Learning by repetition is one of the most basic learning techniques. Study after study have shown the benefits of learning by repetition. Infants use it to learn to speak. And athletes such as Rick Mount, the first high school athlete to be featured on the cover of Sports Illustrated’s used learning by repetition to perfect his basketball shots shooting for hours at a time between his summer job shifts at the local park.

In their article, the Professional Learning Board, an online teacher resource reports that…”the way of developing a skill is to make it a stored routine in the students’ system. To make this happen, the most important first step is to bring the skill to a conscious level where the student is deliberately thinking about the activity (not necessarily the skill). In other words, the student knows what skill they’re lacking in and focuses on doing activities that will help them build this skill. This can be termed as learning by repetition. As a skill is practiced or rehearsed over days and weeks, the activity becomes easier and easier while naturally forcing the skill to a subconscious level where it becomes permanently stored for recall and habitual use at any time.”

For example, when infant learn to speak, the more attempts a child makes, the more the brain reinforces the words and after some time, the child doesn’t have to stop and think about them because they become so firmly encoded in the brain. This is the power of learning by repetition.

In fact, learning by repetition is one of the most intuitive principle of learning, with roots all the way back to ancient Egyptian, Chinese and Greek education. Aristotle commented on the role of repetition in learning by saying “it is frequent repetition that produces a natural tendency” and “the more frequently two things are experienced together, the more likely it will be that the experience or recall of one will stimulate the recall of the other. Pavlov proved the same concept with his experiments with dogs.

NEJM Knowledge+, a resource for medical professionals found that spacing intervals of repetition is the most effective way to learn. Their article by the same name reports that: “people forget what they’ve learned at a predictable rate, but relearning the material at spaced intervals dramatically improves long-term recall. A study in the journal Medical Education in 2011 showed that on tests of basic science, physicians’ “performance decreased from approximately 40% correct answers for students still in medical school, to 25-30% correct answers for doctors after many years of practice.” Sean H. K. Kang, of Dartmouth College in New Hampshire also reported in his article that spaced intervals of learning by repletion promoted effective and efficient learning.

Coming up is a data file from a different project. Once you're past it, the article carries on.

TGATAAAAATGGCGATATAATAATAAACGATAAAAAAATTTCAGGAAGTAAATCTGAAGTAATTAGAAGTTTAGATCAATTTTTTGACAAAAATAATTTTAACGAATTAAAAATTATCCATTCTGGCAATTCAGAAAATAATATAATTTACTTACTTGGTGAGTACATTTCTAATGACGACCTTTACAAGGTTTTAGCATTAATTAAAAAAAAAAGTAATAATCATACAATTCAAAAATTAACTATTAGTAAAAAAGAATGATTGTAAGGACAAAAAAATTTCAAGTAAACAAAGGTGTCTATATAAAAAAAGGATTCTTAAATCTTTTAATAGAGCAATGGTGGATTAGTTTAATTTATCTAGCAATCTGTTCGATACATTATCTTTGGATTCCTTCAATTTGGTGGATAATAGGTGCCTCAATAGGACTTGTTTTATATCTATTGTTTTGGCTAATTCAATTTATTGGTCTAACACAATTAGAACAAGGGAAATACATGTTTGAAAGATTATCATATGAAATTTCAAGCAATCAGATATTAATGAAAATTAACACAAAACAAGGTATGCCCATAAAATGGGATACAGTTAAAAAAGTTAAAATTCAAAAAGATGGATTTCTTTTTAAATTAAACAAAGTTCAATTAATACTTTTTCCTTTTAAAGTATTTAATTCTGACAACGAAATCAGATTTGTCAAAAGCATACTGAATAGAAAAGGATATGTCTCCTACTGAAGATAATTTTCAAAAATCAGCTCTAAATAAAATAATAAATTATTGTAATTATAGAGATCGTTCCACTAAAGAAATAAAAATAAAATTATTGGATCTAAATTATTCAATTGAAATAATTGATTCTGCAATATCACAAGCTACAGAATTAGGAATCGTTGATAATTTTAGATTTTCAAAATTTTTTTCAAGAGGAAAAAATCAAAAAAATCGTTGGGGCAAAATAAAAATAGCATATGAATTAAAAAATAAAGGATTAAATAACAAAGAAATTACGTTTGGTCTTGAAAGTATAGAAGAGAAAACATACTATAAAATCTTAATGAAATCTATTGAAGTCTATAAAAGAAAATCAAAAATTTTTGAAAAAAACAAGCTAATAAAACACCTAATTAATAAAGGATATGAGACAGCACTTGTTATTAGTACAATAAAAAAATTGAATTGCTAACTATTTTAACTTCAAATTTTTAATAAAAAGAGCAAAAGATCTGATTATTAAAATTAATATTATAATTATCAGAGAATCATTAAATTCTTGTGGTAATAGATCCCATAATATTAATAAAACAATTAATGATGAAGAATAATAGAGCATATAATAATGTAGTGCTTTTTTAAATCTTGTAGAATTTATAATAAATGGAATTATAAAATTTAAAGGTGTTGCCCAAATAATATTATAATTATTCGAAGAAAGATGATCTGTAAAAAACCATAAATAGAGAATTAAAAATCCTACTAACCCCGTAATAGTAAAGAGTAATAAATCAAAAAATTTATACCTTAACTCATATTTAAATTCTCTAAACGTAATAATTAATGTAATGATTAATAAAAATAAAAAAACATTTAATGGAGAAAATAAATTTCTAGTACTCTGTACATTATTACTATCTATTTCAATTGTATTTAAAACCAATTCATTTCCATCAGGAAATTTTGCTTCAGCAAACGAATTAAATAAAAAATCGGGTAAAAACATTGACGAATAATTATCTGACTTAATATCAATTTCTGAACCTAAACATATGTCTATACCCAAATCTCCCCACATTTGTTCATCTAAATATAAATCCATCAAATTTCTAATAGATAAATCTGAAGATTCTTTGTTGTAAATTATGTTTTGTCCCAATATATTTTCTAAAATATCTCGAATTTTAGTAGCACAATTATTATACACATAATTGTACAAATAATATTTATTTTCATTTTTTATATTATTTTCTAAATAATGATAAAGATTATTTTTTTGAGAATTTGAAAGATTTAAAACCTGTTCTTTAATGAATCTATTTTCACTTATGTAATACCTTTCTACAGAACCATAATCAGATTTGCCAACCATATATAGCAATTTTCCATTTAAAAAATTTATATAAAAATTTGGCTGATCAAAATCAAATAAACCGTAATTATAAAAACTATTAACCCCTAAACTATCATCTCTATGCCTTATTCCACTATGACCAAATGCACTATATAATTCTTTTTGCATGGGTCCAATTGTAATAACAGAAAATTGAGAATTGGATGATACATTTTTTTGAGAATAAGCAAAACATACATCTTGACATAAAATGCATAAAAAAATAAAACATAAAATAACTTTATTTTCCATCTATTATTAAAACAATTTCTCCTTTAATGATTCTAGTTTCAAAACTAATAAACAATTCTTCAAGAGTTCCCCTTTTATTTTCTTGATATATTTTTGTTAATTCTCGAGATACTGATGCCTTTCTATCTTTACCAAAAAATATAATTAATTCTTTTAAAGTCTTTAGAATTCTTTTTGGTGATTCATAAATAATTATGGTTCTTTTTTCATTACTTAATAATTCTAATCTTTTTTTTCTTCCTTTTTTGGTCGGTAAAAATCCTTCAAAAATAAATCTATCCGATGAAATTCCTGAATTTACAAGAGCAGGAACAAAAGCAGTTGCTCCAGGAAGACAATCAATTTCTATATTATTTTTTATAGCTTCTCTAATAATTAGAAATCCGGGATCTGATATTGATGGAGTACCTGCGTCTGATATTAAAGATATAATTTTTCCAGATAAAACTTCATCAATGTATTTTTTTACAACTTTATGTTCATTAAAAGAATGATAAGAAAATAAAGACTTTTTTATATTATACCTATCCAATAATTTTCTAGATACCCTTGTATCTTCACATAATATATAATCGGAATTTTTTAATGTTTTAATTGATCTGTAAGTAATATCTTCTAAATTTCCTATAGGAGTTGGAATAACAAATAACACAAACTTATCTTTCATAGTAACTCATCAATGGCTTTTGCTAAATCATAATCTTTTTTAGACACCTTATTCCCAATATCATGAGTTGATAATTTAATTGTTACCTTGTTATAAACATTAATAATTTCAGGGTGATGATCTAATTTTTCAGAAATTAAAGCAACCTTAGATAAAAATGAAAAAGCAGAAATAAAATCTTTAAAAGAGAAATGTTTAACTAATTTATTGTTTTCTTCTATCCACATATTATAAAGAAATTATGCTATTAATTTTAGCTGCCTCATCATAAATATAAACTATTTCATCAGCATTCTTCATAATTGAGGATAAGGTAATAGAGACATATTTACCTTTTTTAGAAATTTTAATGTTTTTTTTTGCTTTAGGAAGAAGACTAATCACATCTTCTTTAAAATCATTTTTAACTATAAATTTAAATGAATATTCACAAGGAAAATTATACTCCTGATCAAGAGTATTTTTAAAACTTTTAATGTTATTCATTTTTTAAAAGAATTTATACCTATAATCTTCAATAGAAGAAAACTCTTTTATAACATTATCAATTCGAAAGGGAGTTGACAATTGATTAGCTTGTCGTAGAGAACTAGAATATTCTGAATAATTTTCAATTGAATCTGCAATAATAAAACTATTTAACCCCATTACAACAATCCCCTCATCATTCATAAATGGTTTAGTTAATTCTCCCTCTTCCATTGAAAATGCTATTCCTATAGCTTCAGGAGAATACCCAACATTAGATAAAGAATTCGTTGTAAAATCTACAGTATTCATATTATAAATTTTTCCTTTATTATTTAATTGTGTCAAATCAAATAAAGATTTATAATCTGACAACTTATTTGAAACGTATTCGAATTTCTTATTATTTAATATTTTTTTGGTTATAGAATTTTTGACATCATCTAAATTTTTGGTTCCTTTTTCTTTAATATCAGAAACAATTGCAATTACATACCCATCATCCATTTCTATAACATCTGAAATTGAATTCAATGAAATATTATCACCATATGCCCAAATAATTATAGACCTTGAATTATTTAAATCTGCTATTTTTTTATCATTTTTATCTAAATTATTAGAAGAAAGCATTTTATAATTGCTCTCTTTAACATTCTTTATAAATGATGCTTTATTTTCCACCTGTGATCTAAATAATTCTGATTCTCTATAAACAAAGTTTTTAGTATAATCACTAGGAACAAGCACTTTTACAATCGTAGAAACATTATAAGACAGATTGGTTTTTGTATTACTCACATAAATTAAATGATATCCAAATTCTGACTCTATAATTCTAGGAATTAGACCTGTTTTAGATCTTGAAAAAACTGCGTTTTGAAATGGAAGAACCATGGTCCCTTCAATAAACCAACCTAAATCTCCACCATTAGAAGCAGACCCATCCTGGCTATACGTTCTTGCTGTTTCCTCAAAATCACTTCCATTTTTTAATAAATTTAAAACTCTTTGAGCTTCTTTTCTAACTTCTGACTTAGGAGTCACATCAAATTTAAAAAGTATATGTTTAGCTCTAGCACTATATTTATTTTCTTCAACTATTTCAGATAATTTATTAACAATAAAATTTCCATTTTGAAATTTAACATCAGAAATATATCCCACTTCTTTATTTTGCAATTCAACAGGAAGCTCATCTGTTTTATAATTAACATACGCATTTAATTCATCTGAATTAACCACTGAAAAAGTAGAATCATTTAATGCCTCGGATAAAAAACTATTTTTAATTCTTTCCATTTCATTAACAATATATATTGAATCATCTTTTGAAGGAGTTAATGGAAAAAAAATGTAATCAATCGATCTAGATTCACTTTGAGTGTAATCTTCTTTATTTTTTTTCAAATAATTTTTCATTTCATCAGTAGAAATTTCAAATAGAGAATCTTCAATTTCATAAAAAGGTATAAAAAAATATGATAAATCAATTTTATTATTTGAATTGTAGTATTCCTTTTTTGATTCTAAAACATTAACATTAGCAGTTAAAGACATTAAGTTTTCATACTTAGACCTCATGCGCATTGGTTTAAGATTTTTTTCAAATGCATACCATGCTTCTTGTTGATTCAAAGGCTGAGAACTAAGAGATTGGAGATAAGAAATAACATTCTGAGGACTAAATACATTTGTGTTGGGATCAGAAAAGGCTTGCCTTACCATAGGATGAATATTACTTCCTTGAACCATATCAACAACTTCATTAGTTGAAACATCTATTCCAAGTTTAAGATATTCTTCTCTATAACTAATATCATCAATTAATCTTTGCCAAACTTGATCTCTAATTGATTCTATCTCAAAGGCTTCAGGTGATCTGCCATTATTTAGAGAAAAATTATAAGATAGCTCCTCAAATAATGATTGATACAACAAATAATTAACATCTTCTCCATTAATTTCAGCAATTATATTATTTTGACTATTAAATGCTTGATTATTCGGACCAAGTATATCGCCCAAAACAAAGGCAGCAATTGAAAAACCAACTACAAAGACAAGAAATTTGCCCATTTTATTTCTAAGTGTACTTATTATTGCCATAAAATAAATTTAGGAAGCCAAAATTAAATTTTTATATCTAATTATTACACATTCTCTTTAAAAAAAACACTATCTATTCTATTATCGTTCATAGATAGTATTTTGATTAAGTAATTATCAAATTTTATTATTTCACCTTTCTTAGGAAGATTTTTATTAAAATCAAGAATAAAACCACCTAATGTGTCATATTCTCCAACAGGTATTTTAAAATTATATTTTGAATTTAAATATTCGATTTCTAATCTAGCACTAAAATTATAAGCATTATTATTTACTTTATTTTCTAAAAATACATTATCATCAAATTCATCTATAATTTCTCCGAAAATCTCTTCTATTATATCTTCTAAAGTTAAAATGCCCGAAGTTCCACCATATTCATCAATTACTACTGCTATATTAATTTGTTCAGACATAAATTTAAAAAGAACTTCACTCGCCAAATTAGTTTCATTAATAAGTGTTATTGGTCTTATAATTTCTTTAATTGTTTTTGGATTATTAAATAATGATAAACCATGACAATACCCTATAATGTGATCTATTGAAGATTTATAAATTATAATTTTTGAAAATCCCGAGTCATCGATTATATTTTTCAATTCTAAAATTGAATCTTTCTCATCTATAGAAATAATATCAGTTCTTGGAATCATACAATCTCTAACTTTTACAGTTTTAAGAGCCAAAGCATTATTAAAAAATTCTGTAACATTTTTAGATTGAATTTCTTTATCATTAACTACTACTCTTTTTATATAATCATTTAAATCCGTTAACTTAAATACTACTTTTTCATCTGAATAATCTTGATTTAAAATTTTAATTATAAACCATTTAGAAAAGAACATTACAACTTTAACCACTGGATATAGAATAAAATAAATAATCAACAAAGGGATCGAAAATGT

Learning by repetition is also known as “Rote Learning”, a memorization technique based on repetition so that one will be able to quickly recall the meaning of the material the more one repeats it. And, “Spaced Repetition” is a learning technique that incorporates increasing intervals of time between subsequent review of previously learned material and is well suited for the problem of language and mathematical learning.

These techniques are also being used in the field of learning disabilities and ADHD.  LD Online, the educators’ guide to learning disabilities, includes learning by repetition as one of the three key strategies to help memory: repetitionimagery, and patterns (RIP).  They perhaps state it best: “Many students believe that just reading something is enough. Often, that is not sufficient. We remember something best when it is organized and rehearsed.:”

Learning by repetition is what Practice Power products are all about. The dry erase technology allows repeated use time after time engaging students in fun learning activities.  As we always say…Practice Makes Perfect!

Contact us for more information about our dry erase, bilingual Learning Products or visit our on-line store to purchase.